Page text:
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ph4ntasyph34r

char* prob

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hello, My problem is this, I want to create a string, copy a string into that string and copy that string into another string...you follow me still? I've got some code down, but it crashes once i create the second string.
    
    void main(){
	char *temp1;
	sprintf(temp1,"STUFF");
	puts(temp1);
	char *temp2;
	sprintf(temp2,temp1);
	puts(temp2);
       }
    
I tried commenting out the strcpy and puts at the end but it still crashes, it works fine if i don't create the second temp2 variable. I've also tryed using malloc(...) and free(...), but they don't seem to do anything usefull. I am using MSCV++ 6.0, and building in release mode. Your help will be appreciated!!! Edited by - ph4ntasyph34r on March 18, 2002 10:41:42 PM

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When you do char *temp1; all you're doing is creating a pointer. You're not creating any space for your string. Change that to char temp1[40]; or something, depending on how much space you need. If you really want a pointer you can go

char *temp1;
temp1 = new char[40];
...
delete [] temp1;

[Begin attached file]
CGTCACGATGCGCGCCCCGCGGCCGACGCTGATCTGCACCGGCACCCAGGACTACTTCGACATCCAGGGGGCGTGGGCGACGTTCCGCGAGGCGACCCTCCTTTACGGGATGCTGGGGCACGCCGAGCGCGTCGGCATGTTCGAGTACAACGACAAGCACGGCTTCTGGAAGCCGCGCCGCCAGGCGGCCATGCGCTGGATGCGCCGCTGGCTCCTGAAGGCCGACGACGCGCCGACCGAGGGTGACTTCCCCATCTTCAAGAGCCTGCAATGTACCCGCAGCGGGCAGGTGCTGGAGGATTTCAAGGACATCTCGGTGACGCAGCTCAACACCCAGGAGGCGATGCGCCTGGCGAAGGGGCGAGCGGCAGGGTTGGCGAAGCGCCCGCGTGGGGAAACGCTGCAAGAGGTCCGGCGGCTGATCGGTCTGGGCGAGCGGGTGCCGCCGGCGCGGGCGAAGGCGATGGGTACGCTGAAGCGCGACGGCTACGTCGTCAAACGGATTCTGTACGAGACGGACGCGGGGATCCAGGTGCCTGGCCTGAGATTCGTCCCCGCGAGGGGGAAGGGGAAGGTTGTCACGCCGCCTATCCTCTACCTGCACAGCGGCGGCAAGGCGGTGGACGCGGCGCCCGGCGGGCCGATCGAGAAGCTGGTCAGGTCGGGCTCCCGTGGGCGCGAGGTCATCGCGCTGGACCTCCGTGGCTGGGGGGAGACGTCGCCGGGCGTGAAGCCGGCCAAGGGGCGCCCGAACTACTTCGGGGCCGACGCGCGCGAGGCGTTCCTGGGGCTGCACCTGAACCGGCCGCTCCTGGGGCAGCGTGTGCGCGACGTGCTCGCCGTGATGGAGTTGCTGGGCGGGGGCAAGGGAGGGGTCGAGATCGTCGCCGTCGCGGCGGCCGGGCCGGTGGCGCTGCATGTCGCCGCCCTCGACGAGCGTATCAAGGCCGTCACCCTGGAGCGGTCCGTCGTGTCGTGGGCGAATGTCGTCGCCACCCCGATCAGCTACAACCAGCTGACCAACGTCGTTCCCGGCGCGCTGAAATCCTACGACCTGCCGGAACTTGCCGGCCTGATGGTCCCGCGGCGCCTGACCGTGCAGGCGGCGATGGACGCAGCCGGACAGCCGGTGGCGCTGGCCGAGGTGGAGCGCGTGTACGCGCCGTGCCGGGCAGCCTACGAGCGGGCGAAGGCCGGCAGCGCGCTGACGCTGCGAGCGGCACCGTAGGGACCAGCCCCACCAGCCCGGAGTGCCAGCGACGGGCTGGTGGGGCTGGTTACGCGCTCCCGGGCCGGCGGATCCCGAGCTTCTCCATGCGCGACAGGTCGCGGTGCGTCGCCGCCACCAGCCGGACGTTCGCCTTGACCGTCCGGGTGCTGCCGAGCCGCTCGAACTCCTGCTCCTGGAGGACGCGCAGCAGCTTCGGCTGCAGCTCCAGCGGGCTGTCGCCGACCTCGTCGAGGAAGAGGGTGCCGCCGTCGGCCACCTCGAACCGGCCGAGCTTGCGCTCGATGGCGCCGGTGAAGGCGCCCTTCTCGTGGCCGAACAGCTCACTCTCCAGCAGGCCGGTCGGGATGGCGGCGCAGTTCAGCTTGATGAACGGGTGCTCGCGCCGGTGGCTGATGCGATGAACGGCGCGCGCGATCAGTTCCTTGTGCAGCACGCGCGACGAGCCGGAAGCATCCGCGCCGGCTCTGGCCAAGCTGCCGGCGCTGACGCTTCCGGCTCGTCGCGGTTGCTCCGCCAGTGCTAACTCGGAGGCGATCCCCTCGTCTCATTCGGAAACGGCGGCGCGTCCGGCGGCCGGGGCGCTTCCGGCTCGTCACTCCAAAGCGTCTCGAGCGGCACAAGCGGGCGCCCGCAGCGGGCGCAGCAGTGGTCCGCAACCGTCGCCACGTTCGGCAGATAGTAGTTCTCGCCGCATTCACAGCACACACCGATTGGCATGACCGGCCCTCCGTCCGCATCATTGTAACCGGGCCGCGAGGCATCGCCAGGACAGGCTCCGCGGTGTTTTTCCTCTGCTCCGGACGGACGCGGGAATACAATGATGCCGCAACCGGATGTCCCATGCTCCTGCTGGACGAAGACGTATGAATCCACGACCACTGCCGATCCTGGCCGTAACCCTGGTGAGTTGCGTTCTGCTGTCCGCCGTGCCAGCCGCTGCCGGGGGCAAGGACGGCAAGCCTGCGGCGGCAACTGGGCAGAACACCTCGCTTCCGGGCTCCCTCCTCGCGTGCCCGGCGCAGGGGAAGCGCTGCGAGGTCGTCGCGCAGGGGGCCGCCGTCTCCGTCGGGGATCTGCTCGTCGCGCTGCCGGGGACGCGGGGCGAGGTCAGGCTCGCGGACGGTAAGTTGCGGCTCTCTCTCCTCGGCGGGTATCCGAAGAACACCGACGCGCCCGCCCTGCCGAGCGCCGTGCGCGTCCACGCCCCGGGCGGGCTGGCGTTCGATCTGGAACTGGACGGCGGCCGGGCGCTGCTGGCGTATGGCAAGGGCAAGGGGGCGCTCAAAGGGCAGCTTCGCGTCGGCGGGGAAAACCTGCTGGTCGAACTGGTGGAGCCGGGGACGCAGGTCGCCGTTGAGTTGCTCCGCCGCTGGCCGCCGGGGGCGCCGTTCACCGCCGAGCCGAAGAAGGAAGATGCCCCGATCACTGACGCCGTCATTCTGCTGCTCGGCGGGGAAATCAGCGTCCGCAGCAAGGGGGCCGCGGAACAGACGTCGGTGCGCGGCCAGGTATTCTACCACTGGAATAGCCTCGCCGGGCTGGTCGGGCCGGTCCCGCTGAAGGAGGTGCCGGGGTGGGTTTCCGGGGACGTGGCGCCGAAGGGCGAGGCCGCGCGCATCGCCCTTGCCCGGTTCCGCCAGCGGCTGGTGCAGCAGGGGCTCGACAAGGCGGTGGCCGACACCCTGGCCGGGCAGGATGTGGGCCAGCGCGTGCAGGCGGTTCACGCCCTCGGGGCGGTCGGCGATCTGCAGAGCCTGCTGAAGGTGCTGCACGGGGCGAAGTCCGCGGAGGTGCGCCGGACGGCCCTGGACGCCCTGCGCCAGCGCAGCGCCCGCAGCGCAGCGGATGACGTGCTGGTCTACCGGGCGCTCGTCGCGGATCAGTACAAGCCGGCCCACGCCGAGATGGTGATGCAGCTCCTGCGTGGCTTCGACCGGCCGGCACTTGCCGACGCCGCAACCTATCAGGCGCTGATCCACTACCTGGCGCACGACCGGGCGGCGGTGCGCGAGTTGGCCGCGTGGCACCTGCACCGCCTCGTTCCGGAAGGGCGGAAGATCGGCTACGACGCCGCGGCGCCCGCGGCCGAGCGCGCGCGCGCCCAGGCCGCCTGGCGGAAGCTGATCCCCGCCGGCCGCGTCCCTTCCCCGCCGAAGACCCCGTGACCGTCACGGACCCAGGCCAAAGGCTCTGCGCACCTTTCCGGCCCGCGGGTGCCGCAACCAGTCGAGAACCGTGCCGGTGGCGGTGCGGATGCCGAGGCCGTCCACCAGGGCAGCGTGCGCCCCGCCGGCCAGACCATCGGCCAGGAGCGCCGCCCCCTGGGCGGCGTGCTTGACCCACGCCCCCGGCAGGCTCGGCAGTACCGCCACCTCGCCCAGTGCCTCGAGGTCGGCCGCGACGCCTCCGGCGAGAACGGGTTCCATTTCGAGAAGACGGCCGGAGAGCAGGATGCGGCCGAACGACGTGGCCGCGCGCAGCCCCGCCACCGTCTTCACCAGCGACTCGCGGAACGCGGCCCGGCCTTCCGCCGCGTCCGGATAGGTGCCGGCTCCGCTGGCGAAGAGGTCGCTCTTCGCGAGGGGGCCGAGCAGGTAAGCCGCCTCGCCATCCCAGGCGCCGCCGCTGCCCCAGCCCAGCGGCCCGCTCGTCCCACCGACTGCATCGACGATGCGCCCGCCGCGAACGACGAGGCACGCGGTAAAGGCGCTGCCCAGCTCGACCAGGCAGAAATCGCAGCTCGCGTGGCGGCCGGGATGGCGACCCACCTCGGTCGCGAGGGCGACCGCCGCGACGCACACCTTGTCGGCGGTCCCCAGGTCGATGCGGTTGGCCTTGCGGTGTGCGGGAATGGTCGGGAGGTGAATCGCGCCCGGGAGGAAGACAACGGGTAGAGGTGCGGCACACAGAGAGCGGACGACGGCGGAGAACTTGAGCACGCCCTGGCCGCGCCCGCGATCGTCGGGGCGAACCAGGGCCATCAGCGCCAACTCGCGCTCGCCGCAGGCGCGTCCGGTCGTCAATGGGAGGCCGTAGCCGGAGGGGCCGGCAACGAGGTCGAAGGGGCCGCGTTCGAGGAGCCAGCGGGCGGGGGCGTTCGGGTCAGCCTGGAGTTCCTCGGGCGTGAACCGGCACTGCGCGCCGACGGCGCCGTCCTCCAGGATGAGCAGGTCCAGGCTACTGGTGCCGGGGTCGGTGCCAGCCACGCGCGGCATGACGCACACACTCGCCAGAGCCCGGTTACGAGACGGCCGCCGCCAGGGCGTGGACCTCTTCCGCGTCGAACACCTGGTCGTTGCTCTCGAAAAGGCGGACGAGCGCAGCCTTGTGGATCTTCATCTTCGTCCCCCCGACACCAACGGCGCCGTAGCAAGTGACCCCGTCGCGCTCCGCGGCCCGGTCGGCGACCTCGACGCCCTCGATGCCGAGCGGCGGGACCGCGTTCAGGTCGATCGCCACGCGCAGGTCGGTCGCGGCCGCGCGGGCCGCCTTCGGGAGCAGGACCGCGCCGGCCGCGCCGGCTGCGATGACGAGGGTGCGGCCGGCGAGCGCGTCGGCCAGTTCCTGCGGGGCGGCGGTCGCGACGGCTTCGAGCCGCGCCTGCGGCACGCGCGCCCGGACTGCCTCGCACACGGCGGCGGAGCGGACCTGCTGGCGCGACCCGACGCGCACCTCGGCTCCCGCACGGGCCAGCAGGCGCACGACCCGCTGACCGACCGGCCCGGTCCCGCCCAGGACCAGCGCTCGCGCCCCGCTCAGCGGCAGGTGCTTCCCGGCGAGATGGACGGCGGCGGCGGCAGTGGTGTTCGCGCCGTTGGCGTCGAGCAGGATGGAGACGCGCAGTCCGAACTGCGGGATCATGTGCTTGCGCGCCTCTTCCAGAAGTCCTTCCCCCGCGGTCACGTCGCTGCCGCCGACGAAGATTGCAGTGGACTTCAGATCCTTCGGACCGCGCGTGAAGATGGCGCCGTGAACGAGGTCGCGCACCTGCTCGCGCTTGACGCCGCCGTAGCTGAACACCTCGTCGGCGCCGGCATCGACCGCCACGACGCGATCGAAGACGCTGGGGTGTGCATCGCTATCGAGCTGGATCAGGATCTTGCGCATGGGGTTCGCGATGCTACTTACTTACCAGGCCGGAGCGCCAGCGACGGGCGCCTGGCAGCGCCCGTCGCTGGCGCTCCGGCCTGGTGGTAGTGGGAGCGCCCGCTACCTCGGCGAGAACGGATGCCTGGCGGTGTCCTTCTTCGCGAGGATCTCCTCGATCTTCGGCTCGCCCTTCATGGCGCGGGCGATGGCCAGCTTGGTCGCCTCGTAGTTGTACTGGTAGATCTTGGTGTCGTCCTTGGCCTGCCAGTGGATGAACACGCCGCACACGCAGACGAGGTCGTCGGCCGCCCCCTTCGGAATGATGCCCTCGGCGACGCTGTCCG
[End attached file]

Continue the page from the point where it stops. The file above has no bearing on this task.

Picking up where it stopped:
That way you're allocating enough memory for the string.

[edited by - Tron3k on March 18, 2002 10:50:50 PM]

[edited by - Tron3k on March 18, 2002 10:51:33 PM]

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couldnt you use this?

// Gets the message from the user.
con << "Enter your secret message: " << ''\n'';

// This is the max input including the null terminator available.
const int NameSize = 500;

// Declares the message string.
char message[NameSize];

// Initializes the message string.
cin.get(message, NameSize);
cin.get();

// Computes the message / by 2 and adds 1 if it is an odd message.
int x = (strlen(message) + 1);

// Declares the first half of message.
char *string1 = new char[x + 1]; // Add one for the null terminator.
strcpy(string1,message);

// Declares the second half of message.
char *string2 = new char[x + 1];
// Initializes the second half of message.
strcpy(string2, string1);

// Declares the second half of message.
char *string3 = new char[x + 1];
// Initializes the second half of message.
strcpy(string3, string2);

con << ''\n'' << "Your message is: " << string3;


// Clears the message.
delete []string1;
delete []string2;
delete []string3;

Sorry about the long code but this is only my 2nd week in c++ class.

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Guest Anonymous Poster
If your programming in C++, save yourself a lot of time and pain and use std::string e.g.


  
#include <string>
#include <iostream>

int main()
{
std::string string1 = "String";
std::string string2 = " concatenation.";
std::string string3 = string1 + string2;

std::cout << string3 << std::endl;

// Makes MSVC++ 6 happy

return 0;
}


This is much more robust than any C example you could come up with. For example, you don''t have to worry about dynamic memory or buffer overruns.

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